Along with The Posthumous Memoirs of Brás Cubas and Dom Casmurro, Quincas Borba is one of Machado de Assis' major works and indeed one of the major works of nineteenth century fiction. With his uncannily postmodern sensibility, his delicious wit, and his keen insight into the political and social complexities of the Brazilian Empire, Machado opens a fascinating world to English speaking readers. When the mad philosopher Quincas Borba dies, he leaves to his friend Rubião the entirety of his wealth and property, with a single stipulation: Rubião must take care of Quincas Borba's dog, who is also named Quincas Borba, and who may indeed have assumed the soul of the dead philosopher. Flush with his newfound wealth, Rubião heads for Rio de Janeiro and plunges headlong into a world where fantasy and reality become increasingly difficult to keep separate. Brilliantly translated by Gregory Rabassa, Quincas Borba is a masterful satire not only on life in Imperial Brazil but the human condition itself.
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Machado de Assis's 1891 novel is one of four new volumes in Oxford's "Library of Latin America." The plot follows protagonist Rubiao, who moves from the country to Rio de Janeiro along with his dog ... Read full review
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Afterword Alagoas already answered Araripe Júnior Barbacena beautiful Botafogo Brás Cubas Brazilian Camacho Carlos Maria carriage Chapter contos cousin Cristiano Dona Fernanda Dona Tonica door dreams everything eyes face feeling Flamengo Freitas garden gave gesture give goodbye hand happy head heard Humanitas husband ideas imagined lady laughing leave letter listened look lunch Machado de Assis major man's Maria Benedita married matter Minas minutes narrator never night novel opened Ouvidor Palha parlor passed person political poor Quincas Borba reader remember repeated replied Rio de Janeiro Roberto Schwarz Rua da Harmonia Rubiáo asked Santa Teresa São Paulo seemed servant silent Siqueira smile Sofia soul stay stopped street talk tell Teófilo There's things thought told took Vassouras voice waiting walking who'd wife window woman words young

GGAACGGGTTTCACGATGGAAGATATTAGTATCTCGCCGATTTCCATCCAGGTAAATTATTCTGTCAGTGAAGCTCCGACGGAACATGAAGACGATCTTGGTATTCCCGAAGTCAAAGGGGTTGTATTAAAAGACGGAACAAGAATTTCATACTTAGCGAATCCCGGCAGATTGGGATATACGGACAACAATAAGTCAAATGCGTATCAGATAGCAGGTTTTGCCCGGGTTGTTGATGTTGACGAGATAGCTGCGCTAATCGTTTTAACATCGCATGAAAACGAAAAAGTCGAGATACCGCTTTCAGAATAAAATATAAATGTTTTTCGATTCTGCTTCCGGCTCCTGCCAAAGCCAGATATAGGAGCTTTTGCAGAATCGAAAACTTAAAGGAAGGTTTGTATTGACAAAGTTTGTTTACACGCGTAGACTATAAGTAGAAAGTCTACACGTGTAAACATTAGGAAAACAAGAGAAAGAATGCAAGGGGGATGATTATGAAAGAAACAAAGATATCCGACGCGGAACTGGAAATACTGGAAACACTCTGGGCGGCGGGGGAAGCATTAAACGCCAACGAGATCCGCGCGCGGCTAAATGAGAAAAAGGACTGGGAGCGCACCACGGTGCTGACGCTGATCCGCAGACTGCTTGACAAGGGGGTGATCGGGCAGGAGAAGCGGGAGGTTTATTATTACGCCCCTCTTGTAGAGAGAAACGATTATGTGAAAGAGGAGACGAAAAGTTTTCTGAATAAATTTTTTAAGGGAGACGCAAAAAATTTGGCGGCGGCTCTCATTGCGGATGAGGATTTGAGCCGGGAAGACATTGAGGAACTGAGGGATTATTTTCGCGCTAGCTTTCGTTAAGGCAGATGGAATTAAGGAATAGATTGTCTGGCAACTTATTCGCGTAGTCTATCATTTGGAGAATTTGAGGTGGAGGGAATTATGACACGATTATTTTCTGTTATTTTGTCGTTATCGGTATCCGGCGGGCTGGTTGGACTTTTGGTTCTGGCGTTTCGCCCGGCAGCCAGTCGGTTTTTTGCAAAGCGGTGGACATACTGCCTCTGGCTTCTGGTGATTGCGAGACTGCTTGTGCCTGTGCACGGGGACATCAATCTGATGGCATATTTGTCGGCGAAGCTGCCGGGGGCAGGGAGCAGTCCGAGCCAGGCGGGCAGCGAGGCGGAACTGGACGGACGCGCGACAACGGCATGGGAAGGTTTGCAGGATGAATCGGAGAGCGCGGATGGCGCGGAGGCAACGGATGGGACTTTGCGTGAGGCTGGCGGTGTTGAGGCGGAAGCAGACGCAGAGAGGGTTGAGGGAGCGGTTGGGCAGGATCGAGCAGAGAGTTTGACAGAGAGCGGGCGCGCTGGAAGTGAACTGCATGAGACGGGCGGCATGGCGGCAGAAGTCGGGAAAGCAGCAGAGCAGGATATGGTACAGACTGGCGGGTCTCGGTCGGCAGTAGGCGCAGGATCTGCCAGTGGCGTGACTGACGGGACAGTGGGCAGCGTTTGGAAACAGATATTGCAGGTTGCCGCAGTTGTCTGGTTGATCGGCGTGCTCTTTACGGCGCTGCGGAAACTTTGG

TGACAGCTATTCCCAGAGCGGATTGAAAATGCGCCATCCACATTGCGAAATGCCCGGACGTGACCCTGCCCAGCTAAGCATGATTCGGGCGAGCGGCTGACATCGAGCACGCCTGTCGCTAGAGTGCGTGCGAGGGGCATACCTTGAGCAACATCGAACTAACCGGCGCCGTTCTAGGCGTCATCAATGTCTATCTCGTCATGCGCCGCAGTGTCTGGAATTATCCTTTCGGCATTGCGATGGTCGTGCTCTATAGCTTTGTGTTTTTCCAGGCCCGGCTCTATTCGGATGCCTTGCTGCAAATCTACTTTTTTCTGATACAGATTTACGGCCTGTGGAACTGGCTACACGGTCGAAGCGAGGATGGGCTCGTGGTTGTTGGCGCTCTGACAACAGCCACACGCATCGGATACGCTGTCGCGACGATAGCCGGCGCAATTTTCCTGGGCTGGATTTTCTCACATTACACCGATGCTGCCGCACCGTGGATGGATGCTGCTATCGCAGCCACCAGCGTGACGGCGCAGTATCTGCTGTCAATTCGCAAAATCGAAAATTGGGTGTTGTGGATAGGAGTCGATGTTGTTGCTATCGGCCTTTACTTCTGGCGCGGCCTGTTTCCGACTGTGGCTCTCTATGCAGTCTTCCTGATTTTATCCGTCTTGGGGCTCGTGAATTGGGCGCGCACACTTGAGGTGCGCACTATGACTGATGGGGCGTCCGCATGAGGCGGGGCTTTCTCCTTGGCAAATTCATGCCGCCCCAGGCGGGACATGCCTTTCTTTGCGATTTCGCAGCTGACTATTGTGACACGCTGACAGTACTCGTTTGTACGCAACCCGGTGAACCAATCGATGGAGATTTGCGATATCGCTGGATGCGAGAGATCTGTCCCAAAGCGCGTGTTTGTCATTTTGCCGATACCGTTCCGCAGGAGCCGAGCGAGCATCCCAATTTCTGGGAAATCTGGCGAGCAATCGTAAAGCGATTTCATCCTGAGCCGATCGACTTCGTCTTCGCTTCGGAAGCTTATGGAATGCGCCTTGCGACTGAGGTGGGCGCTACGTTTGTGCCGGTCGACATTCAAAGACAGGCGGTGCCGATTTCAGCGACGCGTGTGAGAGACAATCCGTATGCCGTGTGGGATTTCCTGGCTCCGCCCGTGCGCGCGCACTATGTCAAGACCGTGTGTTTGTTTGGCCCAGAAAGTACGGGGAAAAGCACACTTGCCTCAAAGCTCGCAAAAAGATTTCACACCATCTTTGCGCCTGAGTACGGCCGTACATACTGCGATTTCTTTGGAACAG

Page x - Culture and Nation in Iberoamerica," organized by the editorial board of the Library of Latin America. We received substantial institutional support and personal encouragement from the Institute of Latin American Studies of the University of Texas at Austin. The support of Edward Barry of Oxford University Press has been crucial, as has the advice and help of Ellen Chodosh of Oxford University Press. The first volumes of the series were published after the untimely death, on July 3,1997, of Maria...